Napoleon Bonaparte FactsWikimedia Commons


39. Unlocking a Mystery

Napoleon saw himself as more than just a commander, but also as a cultured individual and a devotee of science. During his campaign to conquer Egypt (also aimed at interrupting British supply lines), he was accompanied by 150 scientists, engineers, and scholars to examine the topography, environment, culture, and history of Egypt. They published a 23-volume study of Egypt, titled Description de l’Égypte, which contained important and yet unknown knowledge of Egypt and its history. They also discovered the Rosetta Stone, a stone slab inscribed with a passage in Egyptian hieroglyphics, demotic, and Greek. This translated inscription became the key to decoding hieroglyphics, which until then had been completely mystifying.

Napoleon Bonaparte FactsWikimedia Commons

40. Arsenic and Old Conspiracy Theories

When Napoleon passed, the formal conclusion was stomach cancer. However, due to the peculiarly well-maintained state of his body post-expiration, there were murmurs suggesting arsenic contamination; the preservation of remains is a symptom related to this fatal substance. In 1961, researchers did indeed find a high level of arsenic in his hair, but an even more detailed 2008 study found that while Napoleon had insanely high levels of arsenic in his tresses, these levels didn't increase throughout his life. Most likely, Napoleon (along with wife Josephine) had just been exposed to lead-based paints and other products that were popular at the time, and this wasn't what caused his demise.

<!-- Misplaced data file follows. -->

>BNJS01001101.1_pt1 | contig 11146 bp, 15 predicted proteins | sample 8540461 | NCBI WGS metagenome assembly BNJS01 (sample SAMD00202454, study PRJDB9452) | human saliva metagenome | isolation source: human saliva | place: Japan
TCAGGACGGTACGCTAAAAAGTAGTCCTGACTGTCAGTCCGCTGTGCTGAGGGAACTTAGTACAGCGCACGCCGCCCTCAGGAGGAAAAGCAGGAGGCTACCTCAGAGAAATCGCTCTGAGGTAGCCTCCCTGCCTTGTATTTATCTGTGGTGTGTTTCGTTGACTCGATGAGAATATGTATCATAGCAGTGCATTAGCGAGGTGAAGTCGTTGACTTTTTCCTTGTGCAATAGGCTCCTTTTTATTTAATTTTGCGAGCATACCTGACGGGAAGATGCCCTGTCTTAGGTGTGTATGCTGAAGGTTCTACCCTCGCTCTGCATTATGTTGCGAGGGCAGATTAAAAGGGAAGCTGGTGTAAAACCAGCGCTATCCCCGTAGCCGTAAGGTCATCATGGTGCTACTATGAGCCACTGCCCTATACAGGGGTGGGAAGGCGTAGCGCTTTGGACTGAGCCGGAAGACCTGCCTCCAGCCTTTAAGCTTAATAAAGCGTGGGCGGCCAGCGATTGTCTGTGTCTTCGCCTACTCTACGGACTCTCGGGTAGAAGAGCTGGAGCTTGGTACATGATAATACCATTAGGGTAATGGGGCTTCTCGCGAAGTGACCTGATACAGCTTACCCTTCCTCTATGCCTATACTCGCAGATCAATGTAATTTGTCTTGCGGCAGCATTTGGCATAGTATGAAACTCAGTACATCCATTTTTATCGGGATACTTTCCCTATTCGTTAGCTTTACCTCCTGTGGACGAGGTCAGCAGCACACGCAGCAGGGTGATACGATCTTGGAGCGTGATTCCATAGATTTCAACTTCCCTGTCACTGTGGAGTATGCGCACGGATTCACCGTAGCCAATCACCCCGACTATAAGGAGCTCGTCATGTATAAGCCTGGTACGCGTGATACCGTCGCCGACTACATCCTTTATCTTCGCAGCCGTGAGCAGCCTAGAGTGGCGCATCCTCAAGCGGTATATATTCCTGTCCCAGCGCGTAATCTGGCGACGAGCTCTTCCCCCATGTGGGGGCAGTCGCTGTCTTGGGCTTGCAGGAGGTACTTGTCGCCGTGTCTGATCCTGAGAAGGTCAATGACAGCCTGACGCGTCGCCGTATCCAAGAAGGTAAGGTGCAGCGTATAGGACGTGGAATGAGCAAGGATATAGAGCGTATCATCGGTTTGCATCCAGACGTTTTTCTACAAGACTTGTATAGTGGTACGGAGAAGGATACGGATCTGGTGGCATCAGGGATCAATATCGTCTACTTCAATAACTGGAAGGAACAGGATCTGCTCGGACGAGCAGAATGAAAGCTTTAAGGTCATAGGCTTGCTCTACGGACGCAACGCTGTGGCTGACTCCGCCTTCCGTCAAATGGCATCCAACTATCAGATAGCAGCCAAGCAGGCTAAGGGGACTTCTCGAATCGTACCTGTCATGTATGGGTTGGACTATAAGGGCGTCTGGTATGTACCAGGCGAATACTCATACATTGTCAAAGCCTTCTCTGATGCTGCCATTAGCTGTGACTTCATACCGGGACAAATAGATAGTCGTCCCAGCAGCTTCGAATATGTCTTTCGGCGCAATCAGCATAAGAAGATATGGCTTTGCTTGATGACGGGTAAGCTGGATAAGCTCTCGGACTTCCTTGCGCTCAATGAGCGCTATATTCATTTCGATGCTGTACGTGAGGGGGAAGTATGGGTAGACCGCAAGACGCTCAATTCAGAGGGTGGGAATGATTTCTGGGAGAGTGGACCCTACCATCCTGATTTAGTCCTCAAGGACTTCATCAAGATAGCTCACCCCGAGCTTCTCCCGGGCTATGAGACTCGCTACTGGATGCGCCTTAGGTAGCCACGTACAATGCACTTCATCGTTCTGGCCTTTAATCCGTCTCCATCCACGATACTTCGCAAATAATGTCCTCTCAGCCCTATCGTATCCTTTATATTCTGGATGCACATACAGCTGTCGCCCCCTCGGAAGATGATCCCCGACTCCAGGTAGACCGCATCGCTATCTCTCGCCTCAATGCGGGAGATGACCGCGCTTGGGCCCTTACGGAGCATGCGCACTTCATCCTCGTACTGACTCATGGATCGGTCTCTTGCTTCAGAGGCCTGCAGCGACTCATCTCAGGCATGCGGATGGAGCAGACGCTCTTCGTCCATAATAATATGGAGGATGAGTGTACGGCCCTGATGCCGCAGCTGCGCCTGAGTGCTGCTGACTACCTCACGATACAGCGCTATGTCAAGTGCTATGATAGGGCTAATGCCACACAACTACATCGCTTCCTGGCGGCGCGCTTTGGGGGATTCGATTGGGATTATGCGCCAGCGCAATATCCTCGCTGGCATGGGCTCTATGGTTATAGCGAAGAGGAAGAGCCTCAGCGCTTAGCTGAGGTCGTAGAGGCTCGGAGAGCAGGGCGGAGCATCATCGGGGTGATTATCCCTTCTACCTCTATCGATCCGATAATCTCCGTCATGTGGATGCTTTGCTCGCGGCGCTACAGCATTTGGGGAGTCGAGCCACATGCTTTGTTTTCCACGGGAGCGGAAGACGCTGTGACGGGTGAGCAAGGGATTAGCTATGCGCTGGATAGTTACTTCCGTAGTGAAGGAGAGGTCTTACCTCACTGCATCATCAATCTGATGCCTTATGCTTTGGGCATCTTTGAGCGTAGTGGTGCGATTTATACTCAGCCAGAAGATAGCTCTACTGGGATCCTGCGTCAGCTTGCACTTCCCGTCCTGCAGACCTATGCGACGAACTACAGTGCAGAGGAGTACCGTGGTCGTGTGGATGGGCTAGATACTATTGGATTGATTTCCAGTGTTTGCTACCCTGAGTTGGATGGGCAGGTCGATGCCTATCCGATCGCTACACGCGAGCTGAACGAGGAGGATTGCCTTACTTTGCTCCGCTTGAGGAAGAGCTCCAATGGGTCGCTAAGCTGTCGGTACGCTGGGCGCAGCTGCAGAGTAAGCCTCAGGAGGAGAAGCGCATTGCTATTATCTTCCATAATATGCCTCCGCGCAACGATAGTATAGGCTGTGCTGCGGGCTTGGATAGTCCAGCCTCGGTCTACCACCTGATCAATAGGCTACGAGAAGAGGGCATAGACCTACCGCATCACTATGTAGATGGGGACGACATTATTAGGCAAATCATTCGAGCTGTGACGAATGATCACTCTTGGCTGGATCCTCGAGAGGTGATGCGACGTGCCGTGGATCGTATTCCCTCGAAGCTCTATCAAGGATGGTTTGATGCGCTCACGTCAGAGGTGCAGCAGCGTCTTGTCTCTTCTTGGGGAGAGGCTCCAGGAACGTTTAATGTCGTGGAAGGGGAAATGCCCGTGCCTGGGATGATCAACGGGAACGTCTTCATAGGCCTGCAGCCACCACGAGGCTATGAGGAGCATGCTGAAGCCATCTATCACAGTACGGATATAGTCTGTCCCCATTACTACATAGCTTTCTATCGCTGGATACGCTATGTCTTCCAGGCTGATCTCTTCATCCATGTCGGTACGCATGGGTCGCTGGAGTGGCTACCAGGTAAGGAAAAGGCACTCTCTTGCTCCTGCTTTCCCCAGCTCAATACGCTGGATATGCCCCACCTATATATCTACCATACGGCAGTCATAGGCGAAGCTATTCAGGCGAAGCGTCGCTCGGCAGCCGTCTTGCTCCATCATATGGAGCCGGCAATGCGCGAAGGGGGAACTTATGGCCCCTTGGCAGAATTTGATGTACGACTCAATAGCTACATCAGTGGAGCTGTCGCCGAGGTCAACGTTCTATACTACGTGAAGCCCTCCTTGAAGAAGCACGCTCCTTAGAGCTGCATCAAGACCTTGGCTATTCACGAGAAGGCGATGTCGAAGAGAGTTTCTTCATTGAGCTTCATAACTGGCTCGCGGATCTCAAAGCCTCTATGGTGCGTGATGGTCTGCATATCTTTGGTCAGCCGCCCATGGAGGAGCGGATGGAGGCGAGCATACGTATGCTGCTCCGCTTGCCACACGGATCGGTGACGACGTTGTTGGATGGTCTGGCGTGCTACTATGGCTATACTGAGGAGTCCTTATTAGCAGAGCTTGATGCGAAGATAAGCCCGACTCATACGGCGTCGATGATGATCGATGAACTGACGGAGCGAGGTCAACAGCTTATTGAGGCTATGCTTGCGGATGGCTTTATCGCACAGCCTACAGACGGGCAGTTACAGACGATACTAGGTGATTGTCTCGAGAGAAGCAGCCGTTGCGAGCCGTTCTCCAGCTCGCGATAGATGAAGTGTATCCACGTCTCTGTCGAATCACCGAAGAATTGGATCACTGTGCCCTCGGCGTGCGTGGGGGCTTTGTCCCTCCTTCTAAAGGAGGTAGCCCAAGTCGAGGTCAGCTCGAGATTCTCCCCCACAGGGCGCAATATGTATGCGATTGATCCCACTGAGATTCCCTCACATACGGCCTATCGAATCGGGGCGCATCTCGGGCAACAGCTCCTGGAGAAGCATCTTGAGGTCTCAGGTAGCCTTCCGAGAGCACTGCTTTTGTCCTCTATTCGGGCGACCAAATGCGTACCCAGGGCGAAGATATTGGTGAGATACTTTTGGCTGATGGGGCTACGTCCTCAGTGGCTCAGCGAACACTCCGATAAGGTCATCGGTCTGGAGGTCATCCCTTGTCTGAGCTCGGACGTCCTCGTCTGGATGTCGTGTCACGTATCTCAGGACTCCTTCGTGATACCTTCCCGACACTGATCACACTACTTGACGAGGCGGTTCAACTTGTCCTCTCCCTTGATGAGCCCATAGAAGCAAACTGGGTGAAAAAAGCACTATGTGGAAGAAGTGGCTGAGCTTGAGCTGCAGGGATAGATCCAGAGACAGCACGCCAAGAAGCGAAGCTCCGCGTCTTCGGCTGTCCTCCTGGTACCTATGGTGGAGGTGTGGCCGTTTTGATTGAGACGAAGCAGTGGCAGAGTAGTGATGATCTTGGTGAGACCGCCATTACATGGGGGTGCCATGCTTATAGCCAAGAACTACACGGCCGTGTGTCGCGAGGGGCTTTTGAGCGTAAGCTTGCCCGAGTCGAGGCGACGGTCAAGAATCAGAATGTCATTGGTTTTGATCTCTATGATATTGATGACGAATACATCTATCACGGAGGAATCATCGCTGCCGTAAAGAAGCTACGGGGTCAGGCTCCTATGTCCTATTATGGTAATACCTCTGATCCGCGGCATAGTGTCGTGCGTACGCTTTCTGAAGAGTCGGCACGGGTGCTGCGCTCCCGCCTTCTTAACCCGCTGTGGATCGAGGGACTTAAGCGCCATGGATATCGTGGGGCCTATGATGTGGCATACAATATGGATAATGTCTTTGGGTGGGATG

Napoleon Bonaparte FactsWikimedia Commons

41. Dis-Membered

After Napoleon's passing, his physician notably separated his private part and handed it over to a cleric in Corsica, and it was subsequently kept, though not adequately preserved. Over time, the body part has deteriorated, and has been compared to “a piece of leather, a shriveled eel and to beef jerky,” and, when it was displayed at a museum in New York, was called “maltreated strip of buckskin shoelace” by TIME Magazine.

Napoleon Bonaparte FactsPixabay

42. Undignified Resting Place

In 1977, a urologist from New Jersey purchased Napoleon's intimate male part at an auction. He kept the item, which he purchased for $3000, concealed under his bed for the next 30 years. His daughter inherited the body part, and has been offered $100,000 for it, though as of 2015 is still in possession of the unusual souvenir.

Napoleon III FactsWikimedia Commons

Sources: 1, 2, 3, 4, 5, 6, 7, 8, 9, 10, 11, 12, 13, 14, 15, 16, 17, 18, 19, 20, 21, 22, 23, 24, 25, 26, 27, 28, 29, 30, 31, 32, 33, 34, 35, 36, 37